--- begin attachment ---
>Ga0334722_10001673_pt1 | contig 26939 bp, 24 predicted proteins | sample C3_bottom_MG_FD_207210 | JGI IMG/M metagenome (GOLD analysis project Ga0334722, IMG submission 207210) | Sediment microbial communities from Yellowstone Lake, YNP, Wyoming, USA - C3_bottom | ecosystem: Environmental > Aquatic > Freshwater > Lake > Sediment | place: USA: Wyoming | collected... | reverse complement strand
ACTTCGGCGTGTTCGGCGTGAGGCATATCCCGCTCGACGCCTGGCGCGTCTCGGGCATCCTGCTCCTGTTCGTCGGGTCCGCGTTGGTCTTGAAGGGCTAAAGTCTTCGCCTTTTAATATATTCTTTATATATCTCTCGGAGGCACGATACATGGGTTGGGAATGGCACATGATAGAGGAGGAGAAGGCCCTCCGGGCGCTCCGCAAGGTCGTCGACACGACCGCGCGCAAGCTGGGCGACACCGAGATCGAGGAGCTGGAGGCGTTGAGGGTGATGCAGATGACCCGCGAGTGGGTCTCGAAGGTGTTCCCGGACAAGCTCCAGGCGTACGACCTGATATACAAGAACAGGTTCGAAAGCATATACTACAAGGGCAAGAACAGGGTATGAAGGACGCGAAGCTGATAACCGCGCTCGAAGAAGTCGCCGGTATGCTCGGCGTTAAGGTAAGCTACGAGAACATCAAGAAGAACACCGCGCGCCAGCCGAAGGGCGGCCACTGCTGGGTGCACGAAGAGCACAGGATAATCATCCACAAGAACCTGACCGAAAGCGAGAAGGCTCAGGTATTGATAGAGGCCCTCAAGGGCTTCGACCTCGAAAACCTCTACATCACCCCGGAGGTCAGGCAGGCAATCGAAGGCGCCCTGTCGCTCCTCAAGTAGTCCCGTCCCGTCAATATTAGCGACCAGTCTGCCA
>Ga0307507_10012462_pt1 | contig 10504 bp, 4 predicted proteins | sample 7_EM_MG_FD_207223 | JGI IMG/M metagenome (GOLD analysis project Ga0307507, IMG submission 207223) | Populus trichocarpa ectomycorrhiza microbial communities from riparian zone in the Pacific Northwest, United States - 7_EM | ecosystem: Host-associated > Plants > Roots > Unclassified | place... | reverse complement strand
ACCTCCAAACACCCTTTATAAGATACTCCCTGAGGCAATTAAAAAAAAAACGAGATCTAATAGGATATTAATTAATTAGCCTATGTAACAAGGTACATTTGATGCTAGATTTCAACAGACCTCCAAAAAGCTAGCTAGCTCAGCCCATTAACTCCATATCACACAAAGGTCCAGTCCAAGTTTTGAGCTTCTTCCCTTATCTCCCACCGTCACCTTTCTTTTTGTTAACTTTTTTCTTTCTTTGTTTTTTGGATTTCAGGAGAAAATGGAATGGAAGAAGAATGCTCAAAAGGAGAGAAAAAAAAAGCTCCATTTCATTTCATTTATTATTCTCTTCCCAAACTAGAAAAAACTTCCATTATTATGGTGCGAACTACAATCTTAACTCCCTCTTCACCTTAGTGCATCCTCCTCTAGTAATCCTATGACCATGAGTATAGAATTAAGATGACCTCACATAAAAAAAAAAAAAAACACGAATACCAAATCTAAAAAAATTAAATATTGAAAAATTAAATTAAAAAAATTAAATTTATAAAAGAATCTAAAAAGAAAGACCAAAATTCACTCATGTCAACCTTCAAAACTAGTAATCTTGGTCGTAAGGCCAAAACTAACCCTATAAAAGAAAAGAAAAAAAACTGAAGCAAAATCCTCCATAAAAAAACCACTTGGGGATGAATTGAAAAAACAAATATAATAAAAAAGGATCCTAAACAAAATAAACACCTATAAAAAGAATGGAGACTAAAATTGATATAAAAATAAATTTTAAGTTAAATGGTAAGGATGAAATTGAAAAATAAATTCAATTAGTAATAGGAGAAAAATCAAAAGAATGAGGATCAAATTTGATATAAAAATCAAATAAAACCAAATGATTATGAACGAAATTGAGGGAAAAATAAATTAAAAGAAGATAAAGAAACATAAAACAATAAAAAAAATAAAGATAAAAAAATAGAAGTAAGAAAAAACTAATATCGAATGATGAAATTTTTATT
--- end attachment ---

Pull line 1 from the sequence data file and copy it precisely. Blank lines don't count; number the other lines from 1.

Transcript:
>Ga0334722_10001673_pt1 | contig 26939 bp, 24 predicted proteins | sample C3_bottom_MG_FD_207210 | JGI IMG/M metagenome (GOLD analysis project Ga0334722, IMG submission 207210) | Sediment microbial communities from Yellowstone Lake, YNP, Wyoming, USA - C3_bottom | ecosystem: Environmental > Aquatic > Freshwater > Lake > Sediment | place: USA: Wyoming | collected... | reverse complement strand